That is not exactly true. ZFS loses in single HDD solutions to XFS as well.

                      Originally posted by skeevy420 View Post
                      Used in mirrors or better with the ZIL and L2ARC on fast storage, which is what ZFS is primarily designed for, it usually does win in regards to enabled features and speed.
                      This is what I call bias bench-marking you see ZFS with ZIL and L2ARC but then they don't give xfs one cache options either then claim win.

                      https://www.redhat.com/en/blog/impro...mance-dm-cache

                      Yes dm-cache and bcache and other solutions like it really do speed up xfs a lot. Mirrors + cache options with xfs in perform do normally beat zfs with ZIL and L2ARC at least now. There has been a recent change.

                      Do notice a warm cache under XFS works out to ~4x faster. What is roughly the same boost you get by enabling L2ARC to ZFS expect you are starting off slower. So ZFS with ZIL and L2ARC on does not catch up to XFS with Cache on. In fact the performance difference gets wider not narrower in XFS advantage. Only reason ZFS in benchmarks with L2ARC wins over XFS is those benchmarking are basically not giving XFS a cache.

                      So yes the thing you complain about with normal file system benchmarks being unfair because they don't allow L2ARC you see those attempting to sell ZFS do the reverse where they don't give XFS or any other file system any of the other caching options.

                      Really ZFS without cache is not unfair in fact its giving ZFS a better chance than having to face off against XFS with cache. Basically fair competition here if you have the solid state drive for cache you should compare all file systems setup to use it that way and the file system does not need to have cache feature to have a block level cache under it.

                      Its surprising to a lot of people how poor the L2ARC and ZIL in fact performs when you compare it to other cache options. Having data integrity stuff does not come free.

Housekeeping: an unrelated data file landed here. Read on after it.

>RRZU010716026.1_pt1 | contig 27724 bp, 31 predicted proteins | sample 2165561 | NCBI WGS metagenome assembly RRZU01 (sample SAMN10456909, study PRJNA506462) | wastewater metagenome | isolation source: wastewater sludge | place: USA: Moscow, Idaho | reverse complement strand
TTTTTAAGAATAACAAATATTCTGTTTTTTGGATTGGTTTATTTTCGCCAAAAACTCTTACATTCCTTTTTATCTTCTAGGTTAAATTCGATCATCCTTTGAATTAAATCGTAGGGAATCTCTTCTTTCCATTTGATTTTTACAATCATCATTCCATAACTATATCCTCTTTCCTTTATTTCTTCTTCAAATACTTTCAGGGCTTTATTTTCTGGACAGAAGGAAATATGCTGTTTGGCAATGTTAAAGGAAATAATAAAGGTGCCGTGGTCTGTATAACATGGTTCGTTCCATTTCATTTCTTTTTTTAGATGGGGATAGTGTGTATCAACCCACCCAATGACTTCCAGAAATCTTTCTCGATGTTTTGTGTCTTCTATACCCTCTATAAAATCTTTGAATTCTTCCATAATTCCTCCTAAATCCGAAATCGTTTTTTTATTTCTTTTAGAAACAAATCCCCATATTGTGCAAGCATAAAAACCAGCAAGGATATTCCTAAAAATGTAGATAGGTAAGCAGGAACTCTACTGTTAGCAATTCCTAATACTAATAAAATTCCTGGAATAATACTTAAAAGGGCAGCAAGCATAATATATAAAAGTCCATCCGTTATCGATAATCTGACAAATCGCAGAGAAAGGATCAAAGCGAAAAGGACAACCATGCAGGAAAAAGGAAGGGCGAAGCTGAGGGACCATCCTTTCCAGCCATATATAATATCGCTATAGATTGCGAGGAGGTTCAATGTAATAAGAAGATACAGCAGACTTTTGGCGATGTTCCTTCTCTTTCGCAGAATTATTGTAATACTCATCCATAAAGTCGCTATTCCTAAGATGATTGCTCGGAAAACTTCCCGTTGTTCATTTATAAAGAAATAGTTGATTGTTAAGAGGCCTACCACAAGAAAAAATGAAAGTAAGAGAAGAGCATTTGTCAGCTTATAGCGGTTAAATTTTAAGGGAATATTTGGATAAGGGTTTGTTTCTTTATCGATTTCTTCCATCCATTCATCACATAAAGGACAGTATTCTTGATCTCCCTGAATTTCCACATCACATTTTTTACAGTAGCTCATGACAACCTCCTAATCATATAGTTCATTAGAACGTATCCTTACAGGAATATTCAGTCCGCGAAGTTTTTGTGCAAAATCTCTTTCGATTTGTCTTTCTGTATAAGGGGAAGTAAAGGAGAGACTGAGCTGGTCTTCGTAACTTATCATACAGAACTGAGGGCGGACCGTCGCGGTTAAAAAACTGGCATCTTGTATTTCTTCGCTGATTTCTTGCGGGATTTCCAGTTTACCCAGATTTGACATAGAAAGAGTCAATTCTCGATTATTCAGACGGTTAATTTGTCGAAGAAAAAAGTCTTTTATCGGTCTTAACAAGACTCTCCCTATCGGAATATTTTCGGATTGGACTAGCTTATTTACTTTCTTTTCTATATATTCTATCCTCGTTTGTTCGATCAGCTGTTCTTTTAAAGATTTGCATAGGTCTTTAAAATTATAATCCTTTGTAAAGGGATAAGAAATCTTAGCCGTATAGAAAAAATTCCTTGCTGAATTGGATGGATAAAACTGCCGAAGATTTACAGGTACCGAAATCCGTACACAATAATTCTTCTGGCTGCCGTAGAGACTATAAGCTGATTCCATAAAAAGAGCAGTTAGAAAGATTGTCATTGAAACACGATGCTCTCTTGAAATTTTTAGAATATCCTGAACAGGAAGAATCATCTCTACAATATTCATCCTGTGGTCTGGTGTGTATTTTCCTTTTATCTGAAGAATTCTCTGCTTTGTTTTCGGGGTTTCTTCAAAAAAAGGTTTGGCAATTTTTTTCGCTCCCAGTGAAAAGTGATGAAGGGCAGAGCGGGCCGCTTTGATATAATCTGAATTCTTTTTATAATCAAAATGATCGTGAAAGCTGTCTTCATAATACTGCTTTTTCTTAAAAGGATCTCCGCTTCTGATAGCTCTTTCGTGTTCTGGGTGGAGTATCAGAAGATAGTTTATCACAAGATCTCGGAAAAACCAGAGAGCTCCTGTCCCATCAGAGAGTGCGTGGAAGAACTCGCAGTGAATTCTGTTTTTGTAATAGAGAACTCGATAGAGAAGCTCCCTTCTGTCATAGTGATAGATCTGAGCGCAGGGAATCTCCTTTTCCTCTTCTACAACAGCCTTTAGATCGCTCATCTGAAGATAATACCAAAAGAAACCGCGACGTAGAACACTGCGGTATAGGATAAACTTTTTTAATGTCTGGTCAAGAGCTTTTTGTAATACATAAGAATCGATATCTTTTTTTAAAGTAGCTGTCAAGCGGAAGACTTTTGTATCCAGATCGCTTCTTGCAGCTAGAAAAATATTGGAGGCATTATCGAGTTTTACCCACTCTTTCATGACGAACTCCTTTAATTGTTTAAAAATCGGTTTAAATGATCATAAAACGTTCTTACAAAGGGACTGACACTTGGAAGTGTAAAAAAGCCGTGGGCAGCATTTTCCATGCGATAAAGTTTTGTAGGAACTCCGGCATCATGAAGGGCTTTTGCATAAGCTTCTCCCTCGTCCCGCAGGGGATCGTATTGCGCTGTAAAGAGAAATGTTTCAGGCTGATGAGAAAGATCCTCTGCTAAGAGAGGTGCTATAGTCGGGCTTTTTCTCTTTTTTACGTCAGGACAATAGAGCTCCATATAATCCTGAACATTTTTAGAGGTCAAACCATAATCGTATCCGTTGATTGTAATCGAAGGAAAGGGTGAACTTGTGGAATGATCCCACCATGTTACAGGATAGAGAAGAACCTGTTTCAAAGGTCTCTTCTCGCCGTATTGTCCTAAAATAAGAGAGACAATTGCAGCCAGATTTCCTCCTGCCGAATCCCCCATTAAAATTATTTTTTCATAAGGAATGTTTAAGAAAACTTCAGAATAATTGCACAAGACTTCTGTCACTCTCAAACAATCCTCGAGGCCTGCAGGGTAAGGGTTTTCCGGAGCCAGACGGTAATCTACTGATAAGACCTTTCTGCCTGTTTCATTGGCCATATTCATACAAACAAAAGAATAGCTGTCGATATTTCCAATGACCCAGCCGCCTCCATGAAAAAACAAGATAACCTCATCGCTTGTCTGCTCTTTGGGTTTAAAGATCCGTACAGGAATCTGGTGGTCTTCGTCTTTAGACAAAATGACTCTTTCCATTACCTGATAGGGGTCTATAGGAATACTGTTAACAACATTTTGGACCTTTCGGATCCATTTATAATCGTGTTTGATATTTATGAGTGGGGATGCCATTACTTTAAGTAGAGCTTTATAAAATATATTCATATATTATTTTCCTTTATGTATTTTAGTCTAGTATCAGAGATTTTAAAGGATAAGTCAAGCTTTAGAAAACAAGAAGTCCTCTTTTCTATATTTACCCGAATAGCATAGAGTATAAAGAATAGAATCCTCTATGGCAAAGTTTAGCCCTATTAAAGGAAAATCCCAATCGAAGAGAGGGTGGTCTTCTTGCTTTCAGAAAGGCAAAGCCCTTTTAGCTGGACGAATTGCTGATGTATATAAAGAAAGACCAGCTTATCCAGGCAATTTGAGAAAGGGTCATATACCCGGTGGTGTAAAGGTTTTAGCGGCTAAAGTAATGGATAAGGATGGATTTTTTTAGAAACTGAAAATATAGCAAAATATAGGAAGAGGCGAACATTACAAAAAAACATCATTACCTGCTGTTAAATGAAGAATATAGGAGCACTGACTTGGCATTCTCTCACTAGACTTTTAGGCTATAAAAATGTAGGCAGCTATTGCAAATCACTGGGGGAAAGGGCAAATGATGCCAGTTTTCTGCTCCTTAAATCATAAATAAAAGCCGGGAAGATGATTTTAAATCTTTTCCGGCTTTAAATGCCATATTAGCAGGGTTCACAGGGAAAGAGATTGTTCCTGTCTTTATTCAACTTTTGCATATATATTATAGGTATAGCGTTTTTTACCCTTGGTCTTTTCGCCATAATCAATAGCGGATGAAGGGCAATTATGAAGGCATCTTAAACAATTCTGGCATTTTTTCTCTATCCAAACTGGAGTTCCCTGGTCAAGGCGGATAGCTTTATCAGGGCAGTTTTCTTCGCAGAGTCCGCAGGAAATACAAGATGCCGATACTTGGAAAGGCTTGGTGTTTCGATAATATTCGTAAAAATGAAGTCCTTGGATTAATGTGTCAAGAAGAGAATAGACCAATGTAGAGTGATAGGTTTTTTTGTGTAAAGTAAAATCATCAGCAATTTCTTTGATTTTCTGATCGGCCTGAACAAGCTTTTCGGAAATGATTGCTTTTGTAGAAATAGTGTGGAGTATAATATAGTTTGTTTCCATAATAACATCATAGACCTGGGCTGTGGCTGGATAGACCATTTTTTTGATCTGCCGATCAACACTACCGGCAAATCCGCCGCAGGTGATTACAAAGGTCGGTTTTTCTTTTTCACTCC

Originally posted by k1e0x View Post
                      ZFS is really about integrity and ease of storage management. Those are it's AAA features and that is why you use it. You use it to minimize the downtime of doing backups either taking them or having to restore them in the first place. ZFS send has big advantages over rsync where as it doesn't need to spend 2 hours or more calculating the delta between two storage pools, it already knows what blocks have changed and what to send. I've heard cases where people using Bacula had their backup times exceed 24 hours making daily backups impossible. They solved that with ZFS send.
                      ZFS send is a good feature. That there is currently not a good replication for that. But not all workloads you need this integrity and replication like postgresql database with their WAL don't need ZFS send or file system integrity so IO performance is more important and their own backup system provides that stuff.

                      Basically ZFS features that effect IO make it not the most suitable for particular workloads.

                      Originally posted by k1e0x View Post
                      You can get very good competitive performance with any other like product if you design the layout correctly. You can put a ZIL on Optane too in FreeBSD.
                      Its about time you stop this lie. You can put caching under XFS on Optane as well and see insane performance boosts. If you objective is IOPS ZFS never wins.

                      Something to wake up to iomap change in Linux kernel is a major one as this allows the VFS layer to put request straight to the block layer if the block map information from the file system is already got and in the iomap.

                      Why does XFS not have data block checksumming or compression simple. Does it make any sense when you were planning to allow the VFS layer to bipass the file system layer. Basically this model change means the file system driver is only there to process the file system metadata. So in this model compression/checksum are either in the VFS or the block layer.